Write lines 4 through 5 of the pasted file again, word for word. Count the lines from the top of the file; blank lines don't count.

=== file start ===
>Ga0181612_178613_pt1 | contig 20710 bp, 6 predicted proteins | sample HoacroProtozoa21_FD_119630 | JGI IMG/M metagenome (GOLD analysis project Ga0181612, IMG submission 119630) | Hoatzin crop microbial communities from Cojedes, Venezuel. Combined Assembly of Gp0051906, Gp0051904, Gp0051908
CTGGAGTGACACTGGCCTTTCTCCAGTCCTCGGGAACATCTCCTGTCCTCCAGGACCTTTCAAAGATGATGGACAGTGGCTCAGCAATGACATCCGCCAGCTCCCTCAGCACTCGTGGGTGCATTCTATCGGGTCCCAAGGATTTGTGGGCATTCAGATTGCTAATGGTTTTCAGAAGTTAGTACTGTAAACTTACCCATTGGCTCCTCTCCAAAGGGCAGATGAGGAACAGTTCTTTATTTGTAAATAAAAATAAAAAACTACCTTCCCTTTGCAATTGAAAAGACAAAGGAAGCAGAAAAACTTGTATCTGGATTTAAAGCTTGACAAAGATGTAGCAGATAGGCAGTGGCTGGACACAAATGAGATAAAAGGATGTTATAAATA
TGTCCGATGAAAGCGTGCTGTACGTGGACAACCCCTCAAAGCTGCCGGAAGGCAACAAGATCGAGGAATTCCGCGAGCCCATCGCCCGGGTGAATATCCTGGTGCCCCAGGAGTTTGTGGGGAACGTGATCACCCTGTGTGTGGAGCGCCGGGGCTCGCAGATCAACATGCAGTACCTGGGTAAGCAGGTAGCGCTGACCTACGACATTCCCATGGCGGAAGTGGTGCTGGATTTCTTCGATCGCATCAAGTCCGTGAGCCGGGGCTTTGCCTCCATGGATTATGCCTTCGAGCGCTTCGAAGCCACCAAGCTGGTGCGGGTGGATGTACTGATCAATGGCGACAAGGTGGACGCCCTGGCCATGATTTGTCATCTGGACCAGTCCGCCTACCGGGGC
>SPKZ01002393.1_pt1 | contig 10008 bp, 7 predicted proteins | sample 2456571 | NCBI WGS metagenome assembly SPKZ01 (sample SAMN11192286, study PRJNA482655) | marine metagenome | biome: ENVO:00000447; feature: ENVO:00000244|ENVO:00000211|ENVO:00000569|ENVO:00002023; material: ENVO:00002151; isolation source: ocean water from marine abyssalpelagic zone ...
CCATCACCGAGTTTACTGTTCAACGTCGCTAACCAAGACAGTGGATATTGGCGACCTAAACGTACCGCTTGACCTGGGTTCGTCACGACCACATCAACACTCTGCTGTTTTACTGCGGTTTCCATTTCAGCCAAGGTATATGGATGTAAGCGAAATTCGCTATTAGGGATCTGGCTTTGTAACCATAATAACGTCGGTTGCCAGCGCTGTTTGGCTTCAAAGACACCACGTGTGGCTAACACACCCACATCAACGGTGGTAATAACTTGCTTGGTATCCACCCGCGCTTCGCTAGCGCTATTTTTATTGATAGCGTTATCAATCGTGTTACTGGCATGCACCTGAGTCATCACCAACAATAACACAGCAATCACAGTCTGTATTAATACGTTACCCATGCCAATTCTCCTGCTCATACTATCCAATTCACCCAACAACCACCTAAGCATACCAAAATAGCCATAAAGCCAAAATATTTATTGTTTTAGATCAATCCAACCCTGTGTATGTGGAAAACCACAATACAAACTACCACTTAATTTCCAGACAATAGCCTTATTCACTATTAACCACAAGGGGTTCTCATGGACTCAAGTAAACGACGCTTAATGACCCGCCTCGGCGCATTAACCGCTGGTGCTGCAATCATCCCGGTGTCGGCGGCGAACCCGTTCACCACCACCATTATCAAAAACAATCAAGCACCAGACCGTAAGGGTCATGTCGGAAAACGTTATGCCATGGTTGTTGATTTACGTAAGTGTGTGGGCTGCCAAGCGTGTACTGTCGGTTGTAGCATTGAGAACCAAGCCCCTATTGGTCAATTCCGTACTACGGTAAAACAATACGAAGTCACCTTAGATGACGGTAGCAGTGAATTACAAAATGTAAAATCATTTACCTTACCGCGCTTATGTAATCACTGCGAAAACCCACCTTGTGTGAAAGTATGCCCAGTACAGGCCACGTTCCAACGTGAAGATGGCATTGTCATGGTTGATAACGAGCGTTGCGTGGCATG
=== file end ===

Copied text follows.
>SPKZ01002393.1_pt1 | contig 10008 bp, 7 predicted proteins | sample 2456571 | NCBI WGS metagenome assembly SPKZ01 (sample SAMN11192286, study PRJNA482655) | marine metagenome | biome: ENVO:00000447; feature: ENVO:00000244|ENVO:00000211|ENVO:00000569|ENVO:00002023; material: ENVO:00002151; isolation source: ocean water from marine abyssalpelagic zone ...
CCATCACCGAGTTTACTGTTCAACGTCGCTAACCAAGACAGTGGATATTGGCGACCTAAACGTACCGCTTGACCTGGGTTCGTCACGACCACATCAACACTCTGCTGTTTTACTGCGGTTTCCATTTCAGCCAAGGTATATGGATGTAAGCGAAATTCGCTATTAGGGATCTGGCTTTGTAACCATAATAACGTCGGTTGCCAGCGCTGTTTGGCTTCAAAGACACCACGTGTGGCTAACACACCCACATCAACGGTGGTAATAACTTGCTTGGTATCCACCCGCGCTTCGCTAGCGCTATTTTTATTGATAGCGTTATCAATCGTGTTACTGGCATGCACCTGAGTCATCACCAACAATAACACAGCAATCACAGTCTGTATTAATACGTTACCCATGCCAATTCTCCTGCTCATACTATCCAATTCACCCAACAACCACCTAAGCATACCAAAATAGCCATAAAGCCAAAATATTTATTGTTTTAGATCAATCCAACCCTGTGTATGTGGAAAACCACAATACAAACTACCACTTAATTTCCAGACAATAGCCTTATTCACTATTAACCACAAGGGGTTCTCATGGACTCAAGTAAACGACGCTTAATGACCCGCCTCGGCGCATTAACCGCTGGTGCTGCAATCATCCCGGTGTCGGCGGCGAACCCGTTCACCACCACCATTATCAAAAACAATCAAGCACCAGACCGTAAGGGTCATGTCGGAAAACGTTATGCCATGGTTGTTGATTTACGTAAGTGTGTGGGCTGCCAAGCGTGTACTGTCGGTTGTAGCATTGAGAACCAAGCCCCTATTGGTCAATTCCGTACTACGGTAAAACAATACGAAGTCACCTTAGATGACGGTAGCAGTGAATTACAAAATGTAAAATCATTTACCTTACCGCGCTTATGTAATCACTGCGAAAACCCACCTTGTGTGAAAGTATGCCCAGTACAGGCCACGTTCCAACGTGAAGATGGCATTGTCATGGTTGATAACGAGCGTTGCGTGGCATG